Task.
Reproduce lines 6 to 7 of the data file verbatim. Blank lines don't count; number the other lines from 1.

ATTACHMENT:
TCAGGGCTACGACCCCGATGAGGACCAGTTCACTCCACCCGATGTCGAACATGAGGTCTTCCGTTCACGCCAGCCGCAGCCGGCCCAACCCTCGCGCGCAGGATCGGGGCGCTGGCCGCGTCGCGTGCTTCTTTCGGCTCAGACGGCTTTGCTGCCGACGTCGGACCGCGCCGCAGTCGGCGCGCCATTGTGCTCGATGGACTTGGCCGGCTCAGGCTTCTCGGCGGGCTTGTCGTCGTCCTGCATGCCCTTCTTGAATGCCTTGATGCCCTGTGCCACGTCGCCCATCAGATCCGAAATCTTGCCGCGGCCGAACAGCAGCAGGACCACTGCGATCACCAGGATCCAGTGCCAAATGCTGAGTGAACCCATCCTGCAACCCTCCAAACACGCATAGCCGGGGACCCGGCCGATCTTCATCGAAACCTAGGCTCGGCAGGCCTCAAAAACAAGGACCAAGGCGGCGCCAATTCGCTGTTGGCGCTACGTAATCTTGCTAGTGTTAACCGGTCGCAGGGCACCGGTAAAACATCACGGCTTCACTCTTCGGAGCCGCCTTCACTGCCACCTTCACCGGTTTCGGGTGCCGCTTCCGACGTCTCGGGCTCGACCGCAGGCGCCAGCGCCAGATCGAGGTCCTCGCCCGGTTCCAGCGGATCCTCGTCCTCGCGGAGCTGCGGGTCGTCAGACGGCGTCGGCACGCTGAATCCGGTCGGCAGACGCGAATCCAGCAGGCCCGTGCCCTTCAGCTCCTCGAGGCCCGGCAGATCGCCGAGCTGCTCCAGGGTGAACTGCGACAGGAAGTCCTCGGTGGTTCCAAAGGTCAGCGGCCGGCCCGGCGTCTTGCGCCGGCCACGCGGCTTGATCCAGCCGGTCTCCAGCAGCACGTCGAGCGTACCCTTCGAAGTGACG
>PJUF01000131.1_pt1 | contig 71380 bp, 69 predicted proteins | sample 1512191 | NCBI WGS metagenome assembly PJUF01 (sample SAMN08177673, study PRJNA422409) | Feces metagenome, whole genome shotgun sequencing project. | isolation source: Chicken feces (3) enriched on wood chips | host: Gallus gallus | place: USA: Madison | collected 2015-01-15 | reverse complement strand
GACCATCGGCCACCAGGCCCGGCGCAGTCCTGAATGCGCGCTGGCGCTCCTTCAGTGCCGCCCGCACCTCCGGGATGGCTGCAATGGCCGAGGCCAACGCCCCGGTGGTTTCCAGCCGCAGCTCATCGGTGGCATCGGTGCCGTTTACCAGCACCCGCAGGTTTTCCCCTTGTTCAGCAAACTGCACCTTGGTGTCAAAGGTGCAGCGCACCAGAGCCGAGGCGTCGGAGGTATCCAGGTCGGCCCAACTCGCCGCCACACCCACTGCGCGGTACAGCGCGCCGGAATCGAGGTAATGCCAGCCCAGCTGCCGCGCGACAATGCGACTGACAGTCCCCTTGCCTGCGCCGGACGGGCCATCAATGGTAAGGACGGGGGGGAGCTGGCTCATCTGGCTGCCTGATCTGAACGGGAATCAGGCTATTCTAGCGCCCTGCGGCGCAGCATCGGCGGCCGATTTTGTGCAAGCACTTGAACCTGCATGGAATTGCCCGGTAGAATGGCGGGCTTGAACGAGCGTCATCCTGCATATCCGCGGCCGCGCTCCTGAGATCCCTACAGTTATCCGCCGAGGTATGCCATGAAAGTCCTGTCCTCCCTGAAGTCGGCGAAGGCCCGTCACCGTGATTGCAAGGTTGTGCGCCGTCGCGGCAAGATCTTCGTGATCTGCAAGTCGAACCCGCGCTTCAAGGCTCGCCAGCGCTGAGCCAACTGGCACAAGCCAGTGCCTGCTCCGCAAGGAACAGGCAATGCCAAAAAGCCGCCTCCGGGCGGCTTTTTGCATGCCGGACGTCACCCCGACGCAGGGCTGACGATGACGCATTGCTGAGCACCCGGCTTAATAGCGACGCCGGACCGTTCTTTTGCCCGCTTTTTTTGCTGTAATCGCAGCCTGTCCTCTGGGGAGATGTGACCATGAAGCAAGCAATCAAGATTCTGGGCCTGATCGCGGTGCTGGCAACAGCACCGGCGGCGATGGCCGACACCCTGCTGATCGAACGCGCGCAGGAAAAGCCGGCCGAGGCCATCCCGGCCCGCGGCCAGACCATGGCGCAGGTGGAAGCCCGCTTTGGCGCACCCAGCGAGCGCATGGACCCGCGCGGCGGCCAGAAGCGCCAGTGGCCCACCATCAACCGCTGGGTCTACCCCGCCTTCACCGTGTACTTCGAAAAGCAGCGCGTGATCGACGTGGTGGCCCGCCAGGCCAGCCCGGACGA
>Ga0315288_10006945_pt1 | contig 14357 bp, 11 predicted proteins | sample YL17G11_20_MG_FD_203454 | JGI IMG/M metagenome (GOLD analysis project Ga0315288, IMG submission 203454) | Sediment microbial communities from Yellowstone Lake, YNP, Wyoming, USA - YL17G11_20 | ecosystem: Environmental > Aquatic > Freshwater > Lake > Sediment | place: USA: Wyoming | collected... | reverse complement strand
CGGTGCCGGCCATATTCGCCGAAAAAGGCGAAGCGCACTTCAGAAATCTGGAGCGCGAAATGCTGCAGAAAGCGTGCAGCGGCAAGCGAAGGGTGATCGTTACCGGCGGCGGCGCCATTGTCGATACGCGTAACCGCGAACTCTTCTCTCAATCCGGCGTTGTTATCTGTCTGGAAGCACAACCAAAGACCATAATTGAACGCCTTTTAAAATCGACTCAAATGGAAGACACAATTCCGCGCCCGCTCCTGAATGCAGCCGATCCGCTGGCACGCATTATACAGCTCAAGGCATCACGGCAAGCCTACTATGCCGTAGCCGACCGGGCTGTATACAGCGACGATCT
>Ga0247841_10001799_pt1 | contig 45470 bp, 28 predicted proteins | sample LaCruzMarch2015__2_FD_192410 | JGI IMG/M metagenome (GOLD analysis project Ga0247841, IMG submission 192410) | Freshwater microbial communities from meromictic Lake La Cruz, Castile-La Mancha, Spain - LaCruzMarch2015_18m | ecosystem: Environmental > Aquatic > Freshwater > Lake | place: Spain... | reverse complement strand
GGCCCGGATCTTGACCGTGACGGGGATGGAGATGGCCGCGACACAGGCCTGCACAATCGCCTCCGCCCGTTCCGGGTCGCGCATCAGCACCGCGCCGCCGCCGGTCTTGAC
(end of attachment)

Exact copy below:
>Ga0247841_10001799_pt1 | contig 45470 bp, 28 predicted proteins | sample LaCruzMarch2015__2_FD_192410 | JGI IMG/M metagenome (GOLD analysis project Ga0247841, IMG submission 192410) | Freshwater microbial communities from meromictic Lake La Cruz, Castile-La Mancha, Spain - LaCruzMarch2015_18m | ecosystem: Environmental > Aquatic > Freshwater > Lake | place: Spain... | reverse complement strand
GGCCCGGATCTTGACCGTGACGGGGATGGAGATGGCCGCGACACAGGCCTGCACAATCGCCTCCGCCCGTTCCGGGTCGCGCATCAGCACCGCGCCGCCGCCGGTCTTGAC